Peer review of paper number 112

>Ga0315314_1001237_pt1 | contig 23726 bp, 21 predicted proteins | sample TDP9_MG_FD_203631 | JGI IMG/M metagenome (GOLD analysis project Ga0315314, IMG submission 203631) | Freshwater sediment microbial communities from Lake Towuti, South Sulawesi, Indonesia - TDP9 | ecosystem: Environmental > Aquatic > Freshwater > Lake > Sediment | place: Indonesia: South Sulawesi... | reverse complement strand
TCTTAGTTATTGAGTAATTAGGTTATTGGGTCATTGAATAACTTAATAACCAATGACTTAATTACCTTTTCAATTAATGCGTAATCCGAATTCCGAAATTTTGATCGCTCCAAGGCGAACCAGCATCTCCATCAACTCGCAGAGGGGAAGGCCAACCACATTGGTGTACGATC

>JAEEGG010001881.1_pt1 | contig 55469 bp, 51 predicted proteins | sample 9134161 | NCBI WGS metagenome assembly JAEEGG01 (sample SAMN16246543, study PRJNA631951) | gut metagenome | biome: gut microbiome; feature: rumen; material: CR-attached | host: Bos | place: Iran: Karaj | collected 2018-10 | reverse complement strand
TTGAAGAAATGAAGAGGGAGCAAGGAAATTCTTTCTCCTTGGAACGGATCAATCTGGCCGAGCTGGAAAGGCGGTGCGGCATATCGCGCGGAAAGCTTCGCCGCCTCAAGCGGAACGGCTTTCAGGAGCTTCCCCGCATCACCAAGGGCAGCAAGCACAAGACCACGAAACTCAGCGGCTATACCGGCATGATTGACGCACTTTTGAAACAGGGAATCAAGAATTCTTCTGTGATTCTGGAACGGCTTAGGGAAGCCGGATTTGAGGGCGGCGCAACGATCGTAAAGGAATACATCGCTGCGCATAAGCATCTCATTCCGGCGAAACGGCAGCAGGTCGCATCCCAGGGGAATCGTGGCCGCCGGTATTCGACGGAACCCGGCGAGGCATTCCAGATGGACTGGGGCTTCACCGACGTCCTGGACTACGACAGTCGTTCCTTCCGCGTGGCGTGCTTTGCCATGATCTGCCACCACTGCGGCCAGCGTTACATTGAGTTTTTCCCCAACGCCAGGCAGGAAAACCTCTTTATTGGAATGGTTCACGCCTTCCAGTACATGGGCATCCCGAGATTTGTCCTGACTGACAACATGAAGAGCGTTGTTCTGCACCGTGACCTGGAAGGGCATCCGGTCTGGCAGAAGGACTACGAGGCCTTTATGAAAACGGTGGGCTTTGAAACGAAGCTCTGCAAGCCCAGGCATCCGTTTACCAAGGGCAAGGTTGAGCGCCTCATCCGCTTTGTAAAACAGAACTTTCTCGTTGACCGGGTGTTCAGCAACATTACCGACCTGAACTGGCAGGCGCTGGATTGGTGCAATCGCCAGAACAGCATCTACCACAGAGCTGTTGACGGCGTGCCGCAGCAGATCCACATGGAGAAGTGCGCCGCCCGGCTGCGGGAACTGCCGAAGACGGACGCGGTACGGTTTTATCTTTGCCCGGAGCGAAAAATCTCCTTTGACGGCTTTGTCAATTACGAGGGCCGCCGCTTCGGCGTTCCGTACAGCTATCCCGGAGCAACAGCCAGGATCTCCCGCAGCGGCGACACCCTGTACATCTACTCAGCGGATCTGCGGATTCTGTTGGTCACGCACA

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A very engaging paper that brings up many important issues. I especially liked the idea of 'process' over 'progress'. For myself, culture and identities are seen in the process of becoming and not essentialised. Different/same, us/them, African/European and various other dichotomies have plagued Western thought since time immerorial. In contemporary times this problem still exists and sneaks into debates about cultural relativism and universals. Even the notion of African philosophy presupposes an essential African identity that universalises Africans as all the same and as seperate and ultimately unknowable for Europeans. Kimmerle, despite his attempt in "freeing the way to gaining a perspective on African Philosophy for a Western-European audience...is adamant that African Philosophy cannot yet be adequately grasped in its specificities � especially by a non-African". This debate can lead down a dark road where Africans are unknowable to Europeans and its logical antecedent is that Europeans are unknowable to Africans, thus we all have our 'position' that cannot be known to anyone but ourselves - a break in dialogue or worse a presuppossed inability to engage in such a dialogue. What I enjoyed about this paper is the switch from such a stance to that of a dialogue (or polylogue), where differences become less important and what people have to say becomes more important. Very much like the old emic/etic distinction in anthropology. Where emic is the local or insider perspective and etic is the foreign or external view. In anthropology the emic can be understood through dialogue and understanding of local ontologies. Renato Rosaldo has much to say on cultural relativity where it is not so much as insurmountable differences or being unable to critique another culture, but a way of understanding why something is done in a specific way. Moral relativity is often conflated with cultural relativity where to say something negative or critical is equated with neo-colonialism - such as condemning female genital mutilation. Cultural relativity can allow someone to explain why the practice is done even as they condemn it. In openning up a dialogue that allows differences to be articulated without the clause of difference as lacking something, can generate mutual understanding and respect for difference and for other people. Which is to say that other people in other parts of the world have something to contribute to the consultable record. The debate about universals and especially Kimmerle's contribution in that "the way universals are formulated often reveals their being determined by Western culture", is one I find somewhat problematic in so much that other non-Western peoples and cultures often universalise as often based upon their own notions. How many African/Asian/take-your-pick scholars universalise Western culture as all the same or depict a universal African/etc. identity. Furthermore the idea that universals will condence out of an inter-cultural dialogue still pre-supposes that there must be universals. Are universals even necesary or something that should be sought? Identity has become a huge issue in the fractured post-modern age of globalisation. This paper highlights many of the contentions and debates without succumbing to absolute notions of self/other so germane to the debate. It takes seriously the African philosophies and cultures (big note on the pluralisation) as well as the Western views - on condition of a dialogue. Michael Francis
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